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The Principles of the Logical is a theoretical point of view describing the conceptual scheme by questioning the truthfulness and logicality of propositions. This point of view in philosophy is introduced in the book Philosophy of Logic (1999) by Nijaz Ibrulj, a professor of logic, analytical philosophy, philosophy of language, and cognitive science at the University of Sarajevo. He defines the Principles of the Logical as an ideal matrix of the logical principles or laws of thought (the law of identity, the law of non-contradiction, the law of excluded middle, the law of sufficient reason).[1]

This cognitive matrix is based on a few statements: Each tautology has to be identified or recognized as such in any new statement or any speech act. Each contradiction has to be identified or recognized as a contradiction. Any proposition is based on some concept of identity: tautology is based on meaningful synonymy and contradiction is based on meaningless homonymy. The process of identification or recognition of tautology and contradiction is intuitive computing with words and its meanings based on experience.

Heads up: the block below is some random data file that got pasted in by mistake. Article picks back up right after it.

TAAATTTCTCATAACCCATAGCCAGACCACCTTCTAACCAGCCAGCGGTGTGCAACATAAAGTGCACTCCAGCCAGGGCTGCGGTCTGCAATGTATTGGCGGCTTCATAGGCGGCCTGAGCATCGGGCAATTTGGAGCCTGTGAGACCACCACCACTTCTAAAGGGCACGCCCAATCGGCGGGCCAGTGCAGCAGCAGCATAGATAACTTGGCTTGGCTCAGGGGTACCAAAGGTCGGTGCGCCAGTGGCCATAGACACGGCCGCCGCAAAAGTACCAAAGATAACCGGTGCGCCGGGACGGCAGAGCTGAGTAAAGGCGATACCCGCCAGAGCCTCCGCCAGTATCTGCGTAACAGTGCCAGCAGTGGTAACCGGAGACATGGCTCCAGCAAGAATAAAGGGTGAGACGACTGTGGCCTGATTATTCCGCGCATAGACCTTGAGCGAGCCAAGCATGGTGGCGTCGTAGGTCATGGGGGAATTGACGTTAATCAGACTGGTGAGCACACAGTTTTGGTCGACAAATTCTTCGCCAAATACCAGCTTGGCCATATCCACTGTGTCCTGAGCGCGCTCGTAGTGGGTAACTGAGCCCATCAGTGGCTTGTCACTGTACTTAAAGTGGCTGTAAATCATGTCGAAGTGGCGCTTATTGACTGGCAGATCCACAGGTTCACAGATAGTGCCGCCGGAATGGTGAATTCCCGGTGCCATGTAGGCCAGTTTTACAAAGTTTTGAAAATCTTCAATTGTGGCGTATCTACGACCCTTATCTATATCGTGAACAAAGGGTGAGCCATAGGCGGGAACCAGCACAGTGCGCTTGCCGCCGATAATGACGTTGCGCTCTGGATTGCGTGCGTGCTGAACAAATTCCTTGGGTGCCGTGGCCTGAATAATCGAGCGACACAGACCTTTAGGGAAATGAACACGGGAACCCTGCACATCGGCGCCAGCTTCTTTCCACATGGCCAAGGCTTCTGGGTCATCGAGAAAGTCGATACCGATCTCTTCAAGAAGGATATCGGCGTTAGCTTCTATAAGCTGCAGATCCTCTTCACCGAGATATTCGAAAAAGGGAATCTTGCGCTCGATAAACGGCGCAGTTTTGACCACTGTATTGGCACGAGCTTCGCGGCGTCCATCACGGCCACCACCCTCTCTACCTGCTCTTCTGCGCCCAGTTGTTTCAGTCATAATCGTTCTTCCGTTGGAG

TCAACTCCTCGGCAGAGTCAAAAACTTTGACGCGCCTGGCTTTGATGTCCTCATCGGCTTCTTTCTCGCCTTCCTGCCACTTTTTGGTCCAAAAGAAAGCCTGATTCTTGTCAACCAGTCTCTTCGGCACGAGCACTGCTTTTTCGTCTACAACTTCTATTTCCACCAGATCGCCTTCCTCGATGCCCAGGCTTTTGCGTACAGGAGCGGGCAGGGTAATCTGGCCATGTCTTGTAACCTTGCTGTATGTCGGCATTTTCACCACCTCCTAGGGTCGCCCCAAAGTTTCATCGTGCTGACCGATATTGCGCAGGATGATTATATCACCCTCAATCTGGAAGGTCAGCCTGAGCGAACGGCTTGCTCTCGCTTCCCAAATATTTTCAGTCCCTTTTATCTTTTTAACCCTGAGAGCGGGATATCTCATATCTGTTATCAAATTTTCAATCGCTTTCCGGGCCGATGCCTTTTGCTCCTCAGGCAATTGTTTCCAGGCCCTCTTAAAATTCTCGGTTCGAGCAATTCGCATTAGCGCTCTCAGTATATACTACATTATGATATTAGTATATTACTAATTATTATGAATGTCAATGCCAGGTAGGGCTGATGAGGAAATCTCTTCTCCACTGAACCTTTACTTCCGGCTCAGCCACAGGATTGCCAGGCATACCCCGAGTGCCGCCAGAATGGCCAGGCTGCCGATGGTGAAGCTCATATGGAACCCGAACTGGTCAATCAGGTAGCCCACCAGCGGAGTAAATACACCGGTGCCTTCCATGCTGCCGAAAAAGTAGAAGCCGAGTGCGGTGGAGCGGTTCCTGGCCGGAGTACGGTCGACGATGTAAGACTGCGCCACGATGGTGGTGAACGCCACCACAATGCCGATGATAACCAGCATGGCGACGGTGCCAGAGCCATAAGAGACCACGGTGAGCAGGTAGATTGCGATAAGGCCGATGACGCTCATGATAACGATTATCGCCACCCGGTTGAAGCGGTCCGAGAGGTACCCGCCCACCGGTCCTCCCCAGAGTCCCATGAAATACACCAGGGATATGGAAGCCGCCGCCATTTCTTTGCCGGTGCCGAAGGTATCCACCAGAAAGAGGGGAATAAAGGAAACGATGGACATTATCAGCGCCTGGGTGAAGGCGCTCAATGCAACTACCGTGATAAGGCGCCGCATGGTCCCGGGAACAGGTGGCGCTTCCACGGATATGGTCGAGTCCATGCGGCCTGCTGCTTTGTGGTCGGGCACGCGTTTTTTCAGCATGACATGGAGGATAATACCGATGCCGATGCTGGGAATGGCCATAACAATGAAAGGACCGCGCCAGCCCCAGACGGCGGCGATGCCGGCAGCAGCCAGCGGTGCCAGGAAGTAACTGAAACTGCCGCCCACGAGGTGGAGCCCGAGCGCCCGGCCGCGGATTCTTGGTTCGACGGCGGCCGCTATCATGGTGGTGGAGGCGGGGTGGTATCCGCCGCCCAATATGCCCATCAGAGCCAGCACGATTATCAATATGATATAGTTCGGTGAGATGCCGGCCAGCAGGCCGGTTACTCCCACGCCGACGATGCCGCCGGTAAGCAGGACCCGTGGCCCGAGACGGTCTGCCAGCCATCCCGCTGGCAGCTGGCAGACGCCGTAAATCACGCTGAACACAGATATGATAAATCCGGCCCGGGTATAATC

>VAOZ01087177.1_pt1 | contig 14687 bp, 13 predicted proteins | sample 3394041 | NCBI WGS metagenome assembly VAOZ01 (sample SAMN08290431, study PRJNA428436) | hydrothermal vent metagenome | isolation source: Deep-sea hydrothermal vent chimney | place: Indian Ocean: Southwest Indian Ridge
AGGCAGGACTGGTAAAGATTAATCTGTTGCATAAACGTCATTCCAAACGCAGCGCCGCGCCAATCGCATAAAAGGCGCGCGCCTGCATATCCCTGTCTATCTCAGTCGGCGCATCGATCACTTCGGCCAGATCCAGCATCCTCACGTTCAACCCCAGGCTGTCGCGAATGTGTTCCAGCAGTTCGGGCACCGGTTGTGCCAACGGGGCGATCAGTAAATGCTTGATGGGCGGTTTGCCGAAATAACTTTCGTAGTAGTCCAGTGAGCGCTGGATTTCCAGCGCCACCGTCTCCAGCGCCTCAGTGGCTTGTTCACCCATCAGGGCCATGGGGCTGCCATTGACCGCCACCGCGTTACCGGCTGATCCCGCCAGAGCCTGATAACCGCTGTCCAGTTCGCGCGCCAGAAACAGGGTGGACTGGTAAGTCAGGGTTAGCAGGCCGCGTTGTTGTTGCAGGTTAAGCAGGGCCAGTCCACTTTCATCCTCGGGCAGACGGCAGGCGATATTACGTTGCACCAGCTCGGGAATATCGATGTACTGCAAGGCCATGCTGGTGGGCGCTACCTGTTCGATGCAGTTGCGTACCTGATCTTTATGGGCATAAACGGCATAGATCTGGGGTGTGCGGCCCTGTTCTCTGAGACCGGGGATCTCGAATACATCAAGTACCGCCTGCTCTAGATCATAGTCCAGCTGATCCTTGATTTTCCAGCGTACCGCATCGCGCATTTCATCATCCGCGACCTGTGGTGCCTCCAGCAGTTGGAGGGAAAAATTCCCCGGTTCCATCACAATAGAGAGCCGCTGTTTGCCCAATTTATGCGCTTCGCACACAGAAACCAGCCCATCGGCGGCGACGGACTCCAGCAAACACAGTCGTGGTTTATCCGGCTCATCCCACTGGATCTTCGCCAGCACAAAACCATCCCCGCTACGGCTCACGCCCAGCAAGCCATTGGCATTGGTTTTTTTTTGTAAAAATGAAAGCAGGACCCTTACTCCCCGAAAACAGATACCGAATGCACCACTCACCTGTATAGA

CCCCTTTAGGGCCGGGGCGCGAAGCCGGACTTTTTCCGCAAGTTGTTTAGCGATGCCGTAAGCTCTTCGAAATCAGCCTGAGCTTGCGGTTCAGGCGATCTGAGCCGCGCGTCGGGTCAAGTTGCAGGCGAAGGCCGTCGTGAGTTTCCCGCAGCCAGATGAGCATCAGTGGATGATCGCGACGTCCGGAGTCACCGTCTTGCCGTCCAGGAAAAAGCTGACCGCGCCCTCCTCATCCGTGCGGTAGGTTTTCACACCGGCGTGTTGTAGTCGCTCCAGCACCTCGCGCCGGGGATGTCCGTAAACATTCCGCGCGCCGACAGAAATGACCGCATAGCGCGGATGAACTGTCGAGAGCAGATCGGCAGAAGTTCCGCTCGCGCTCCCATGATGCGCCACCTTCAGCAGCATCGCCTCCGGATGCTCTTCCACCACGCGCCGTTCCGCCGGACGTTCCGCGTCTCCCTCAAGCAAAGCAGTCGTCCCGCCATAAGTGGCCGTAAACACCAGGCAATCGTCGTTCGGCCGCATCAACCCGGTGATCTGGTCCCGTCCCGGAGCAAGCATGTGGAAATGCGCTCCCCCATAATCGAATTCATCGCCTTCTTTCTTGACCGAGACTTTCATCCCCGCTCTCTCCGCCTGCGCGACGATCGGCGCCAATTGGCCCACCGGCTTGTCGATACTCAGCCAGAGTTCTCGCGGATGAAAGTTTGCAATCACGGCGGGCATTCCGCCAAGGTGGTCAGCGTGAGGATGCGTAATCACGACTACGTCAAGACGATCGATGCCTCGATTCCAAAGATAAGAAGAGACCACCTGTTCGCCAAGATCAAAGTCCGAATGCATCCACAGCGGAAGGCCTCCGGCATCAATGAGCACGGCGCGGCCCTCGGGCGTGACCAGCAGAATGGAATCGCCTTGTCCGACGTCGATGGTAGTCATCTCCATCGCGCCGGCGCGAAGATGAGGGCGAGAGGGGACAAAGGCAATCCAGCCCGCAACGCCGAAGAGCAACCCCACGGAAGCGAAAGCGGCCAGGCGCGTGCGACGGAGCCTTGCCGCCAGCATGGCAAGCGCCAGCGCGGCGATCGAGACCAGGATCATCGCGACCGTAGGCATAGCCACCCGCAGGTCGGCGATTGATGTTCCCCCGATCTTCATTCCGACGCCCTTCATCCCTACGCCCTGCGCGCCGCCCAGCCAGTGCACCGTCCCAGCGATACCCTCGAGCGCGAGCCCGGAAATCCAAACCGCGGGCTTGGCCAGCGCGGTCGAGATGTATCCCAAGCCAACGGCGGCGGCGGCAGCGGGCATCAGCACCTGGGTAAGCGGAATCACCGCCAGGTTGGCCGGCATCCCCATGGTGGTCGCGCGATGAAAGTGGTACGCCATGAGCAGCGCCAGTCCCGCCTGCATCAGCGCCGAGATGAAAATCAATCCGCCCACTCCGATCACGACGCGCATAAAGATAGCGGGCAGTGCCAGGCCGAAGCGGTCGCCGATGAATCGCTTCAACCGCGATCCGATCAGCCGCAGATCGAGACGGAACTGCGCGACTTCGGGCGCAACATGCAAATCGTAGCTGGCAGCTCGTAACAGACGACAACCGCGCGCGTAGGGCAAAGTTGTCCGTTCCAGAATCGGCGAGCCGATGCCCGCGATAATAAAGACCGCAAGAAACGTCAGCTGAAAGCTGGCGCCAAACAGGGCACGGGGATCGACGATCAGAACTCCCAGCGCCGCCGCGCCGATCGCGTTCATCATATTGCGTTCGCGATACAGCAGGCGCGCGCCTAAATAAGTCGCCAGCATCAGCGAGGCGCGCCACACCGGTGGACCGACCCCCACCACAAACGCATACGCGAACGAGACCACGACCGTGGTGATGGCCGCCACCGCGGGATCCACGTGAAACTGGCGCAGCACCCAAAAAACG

As the things of the external world have to be capable of identification (cognition) in a sequence of the spatial-temporal framework, and have to be capable of re-identification (re-cognition) in some other sequences of that same framework, so the Logical has to be capable of identification in a logico-gramatical expression (sentence, context, theory) and of re-identification in some other context which has the same structure. [2]

ReferencesEdit

  1. Ibrulj, Nijaz Philosophy of Logic ISBN 9958-21-112-2 (1999), p. 29
  2. Ibrulj, Nijaz Philosophy of Logic ISBN 9958-21-112-2 (1999), pp. 187-226

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